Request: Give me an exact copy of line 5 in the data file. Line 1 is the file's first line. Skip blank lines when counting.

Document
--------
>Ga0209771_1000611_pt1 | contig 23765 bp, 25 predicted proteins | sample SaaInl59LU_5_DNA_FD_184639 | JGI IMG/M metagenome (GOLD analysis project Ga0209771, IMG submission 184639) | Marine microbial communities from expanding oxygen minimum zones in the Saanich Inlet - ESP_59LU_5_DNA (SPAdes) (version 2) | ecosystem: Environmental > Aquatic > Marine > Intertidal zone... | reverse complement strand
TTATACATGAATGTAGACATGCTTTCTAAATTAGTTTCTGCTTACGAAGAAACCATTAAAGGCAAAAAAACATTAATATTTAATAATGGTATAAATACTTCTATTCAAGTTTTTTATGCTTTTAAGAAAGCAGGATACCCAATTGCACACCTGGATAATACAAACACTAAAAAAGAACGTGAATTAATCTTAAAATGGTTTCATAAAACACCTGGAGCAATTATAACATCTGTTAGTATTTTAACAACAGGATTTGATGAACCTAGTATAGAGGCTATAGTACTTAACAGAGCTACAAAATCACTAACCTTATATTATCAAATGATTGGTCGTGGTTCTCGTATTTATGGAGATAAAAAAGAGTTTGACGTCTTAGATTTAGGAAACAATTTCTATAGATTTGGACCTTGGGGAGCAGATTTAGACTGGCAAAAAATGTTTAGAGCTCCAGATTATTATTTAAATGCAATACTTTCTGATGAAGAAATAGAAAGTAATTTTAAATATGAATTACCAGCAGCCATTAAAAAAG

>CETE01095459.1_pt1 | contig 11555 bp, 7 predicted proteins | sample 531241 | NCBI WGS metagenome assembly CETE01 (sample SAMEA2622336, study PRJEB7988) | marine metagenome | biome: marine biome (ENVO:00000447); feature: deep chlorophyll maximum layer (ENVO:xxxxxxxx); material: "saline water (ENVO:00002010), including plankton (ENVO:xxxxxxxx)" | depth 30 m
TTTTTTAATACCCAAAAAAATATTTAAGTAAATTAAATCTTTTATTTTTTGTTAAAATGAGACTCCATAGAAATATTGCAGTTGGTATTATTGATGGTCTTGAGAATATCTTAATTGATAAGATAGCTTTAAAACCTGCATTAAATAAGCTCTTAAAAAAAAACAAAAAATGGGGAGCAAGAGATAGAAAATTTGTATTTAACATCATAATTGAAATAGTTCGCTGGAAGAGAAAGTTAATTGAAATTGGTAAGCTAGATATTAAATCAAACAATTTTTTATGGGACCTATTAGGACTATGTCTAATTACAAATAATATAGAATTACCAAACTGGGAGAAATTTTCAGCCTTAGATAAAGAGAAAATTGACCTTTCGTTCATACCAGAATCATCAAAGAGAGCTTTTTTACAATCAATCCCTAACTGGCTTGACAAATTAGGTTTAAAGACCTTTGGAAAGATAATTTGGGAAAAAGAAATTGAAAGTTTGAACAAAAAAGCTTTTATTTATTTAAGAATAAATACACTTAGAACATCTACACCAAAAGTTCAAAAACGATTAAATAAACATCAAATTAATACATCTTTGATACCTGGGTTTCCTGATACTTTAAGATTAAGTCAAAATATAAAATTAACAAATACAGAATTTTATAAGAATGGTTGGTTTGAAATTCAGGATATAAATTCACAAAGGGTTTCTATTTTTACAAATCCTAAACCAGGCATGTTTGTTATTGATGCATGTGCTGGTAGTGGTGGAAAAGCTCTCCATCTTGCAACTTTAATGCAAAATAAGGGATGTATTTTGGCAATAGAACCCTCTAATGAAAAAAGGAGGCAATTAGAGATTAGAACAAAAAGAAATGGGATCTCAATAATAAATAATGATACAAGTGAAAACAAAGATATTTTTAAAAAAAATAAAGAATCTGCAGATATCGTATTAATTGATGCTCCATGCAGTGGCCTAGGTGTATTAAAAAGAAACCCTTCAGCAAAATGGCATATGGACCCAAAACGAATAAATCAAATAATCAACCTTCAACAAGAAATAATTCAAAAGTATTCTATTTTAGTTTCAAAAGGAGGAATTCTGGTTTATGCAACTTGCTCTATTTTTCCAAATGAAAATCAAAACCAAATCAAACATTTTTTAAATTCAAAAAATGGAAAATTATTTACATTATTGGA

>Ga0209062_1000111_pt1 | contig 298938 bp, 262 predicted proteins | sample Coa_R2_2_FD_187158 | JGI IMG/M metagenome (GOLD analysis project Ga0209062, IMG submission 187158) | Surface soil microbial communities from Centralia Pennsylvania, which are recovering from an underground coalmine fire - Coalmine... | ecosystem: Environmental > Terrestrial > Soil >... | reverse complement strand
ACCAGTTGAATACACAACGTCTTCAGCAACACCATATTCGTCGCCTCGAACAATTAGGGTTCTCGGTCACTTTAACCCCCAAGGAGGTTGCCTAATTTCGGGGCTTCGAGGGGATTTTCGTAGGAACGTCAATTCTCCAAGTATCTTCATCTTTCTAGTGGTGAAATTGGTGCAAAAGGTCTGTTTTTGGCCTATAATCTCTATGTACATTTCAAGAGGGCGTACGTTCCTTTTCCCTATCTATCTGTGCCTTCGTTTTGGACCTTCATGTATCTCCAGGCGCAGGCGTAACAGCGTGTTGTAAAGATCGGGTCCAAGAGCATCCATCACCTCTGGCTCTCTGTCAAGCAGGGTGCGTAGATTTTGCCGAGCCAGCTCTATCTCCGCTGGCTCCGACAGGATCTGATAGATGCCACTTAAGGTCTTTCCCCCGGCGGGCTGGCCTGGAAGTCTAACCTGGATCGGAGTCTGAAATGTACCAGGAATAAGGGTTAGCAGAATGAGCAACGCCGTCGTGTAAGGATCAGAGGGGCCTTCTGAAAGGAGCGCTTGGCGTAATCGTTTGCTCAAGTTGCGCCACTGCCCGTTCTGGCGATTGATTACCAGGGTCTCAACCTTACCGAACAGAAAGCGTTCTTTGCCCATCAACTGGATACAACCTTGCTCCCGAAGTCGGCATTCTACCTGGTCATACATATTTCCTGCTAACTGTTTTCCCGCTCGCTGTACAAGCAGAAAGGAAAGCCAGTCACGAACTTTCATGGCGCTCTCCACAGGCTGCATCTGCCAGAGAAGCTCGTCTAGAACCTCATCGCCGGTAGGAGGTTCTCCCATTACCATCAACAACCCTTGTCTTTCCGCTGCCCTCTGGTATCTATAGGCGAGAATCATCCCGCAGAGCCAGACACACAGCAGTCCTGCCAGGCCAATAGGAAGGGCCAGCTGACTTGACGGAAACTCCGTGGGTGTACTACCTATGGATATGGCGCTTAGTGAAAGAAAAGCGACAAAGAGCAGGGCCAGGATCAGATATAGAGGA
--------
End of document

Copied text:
>Ga0209062_1000111_pt1 | contig 298938 bp, 262 predicted proteins | sample Coa_R2_2_FD_187158 | JGI IMG/M metagenome (GOLD analysis project Ga0209062, IMG submission 187158) | Surface soil microbial communities from Centralia Pennsylvania, which are recovering from an underground coalmine fire - Coalmine... | ecosystem: Environmental > Terrestrial > Soil >... | reverse complement strand